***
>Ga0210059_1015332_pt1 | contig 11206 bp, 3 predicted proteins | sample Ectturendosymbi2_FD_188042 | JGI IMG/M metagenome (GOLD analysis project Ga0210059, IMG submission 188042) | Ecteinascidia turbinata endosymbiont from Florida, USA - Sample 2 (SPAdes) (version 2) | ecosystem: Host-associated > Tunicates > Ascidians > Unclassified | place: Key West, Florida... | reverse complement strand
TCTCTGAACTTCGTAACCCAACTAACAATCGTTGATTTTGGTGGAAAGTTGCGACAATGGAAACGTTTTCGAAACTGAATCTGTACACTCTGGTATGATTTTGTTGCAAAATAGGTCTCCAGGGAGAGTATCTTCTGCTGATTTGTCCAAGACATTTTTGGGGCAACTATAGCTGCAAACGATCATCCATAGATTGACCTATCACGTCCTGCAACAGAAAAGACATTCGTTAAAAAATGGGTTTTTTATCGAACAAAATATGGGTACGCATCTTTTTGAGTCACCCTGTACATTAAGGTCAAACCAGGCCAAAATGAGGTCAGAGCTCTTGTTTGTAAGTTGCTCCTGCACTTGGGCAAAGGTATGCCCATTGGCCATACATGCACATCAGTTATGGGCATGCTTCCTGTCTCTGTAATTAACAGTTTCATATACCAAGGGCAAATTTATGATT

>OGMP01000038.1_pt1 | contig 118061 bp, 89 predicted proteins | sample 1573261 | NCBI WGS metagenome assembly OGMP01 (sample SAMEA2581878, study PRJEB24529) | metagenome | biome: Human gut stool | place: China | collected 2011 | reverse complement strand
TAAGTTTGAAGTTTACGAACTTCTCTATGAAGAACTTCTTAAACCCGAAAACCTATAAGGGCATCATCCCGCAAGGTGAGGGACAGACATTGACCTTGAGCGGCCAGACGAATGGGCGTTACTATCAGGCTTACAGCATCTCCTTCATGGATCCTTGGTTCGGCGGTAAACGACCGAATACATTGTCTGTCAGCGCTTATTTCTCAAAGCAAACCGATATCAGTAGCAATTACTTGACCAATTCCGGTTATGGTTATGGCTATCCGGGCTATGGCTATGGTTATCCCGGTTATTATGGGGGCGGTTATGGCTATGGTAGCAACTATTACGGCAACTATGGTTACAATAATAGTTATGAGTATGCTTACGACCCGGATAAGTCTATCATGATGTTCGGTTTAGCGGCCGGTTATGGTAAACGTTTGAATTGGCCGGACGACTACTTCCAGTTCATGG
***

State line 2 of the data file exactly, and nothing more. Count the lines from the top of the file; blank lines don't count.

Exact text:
TCTCTGAACTTCGTAACCCAACTAACAATCGTTGATTTTGGTGGAAAGTTGCGACAATGGAAACGTTTTCGAAACTGAATCTGTACACTCTGGTATGATTTTGTTGCAAAATAGGTCTCCAGGGAGAGTATCTTCTGCTGATTTGTCCAAGACATTTTTGGGGCAACTATAGCTGCAAACGATCATCCATAGATTGACCTATCACGTCCTGCAACAGAAAAGACATTCGTTAAAAAATGGGTTTTTTATCGAACAAAATATGGGTACGCATCTTTTTGAGTCACCCTGTACATTAAGGTCAAACCAGGCCAAAATGAGGTCAGAGCTCTTGTTTGTAAGTTGCTCCTGCACTTGGGCAAAGGTATGCCCATTGGCCATACATGCACATCAGTTATGGGCATGCTTCCTGTCTCTGTAATTAACAGTTTCATATACCAAGGGCAAATTTATGATT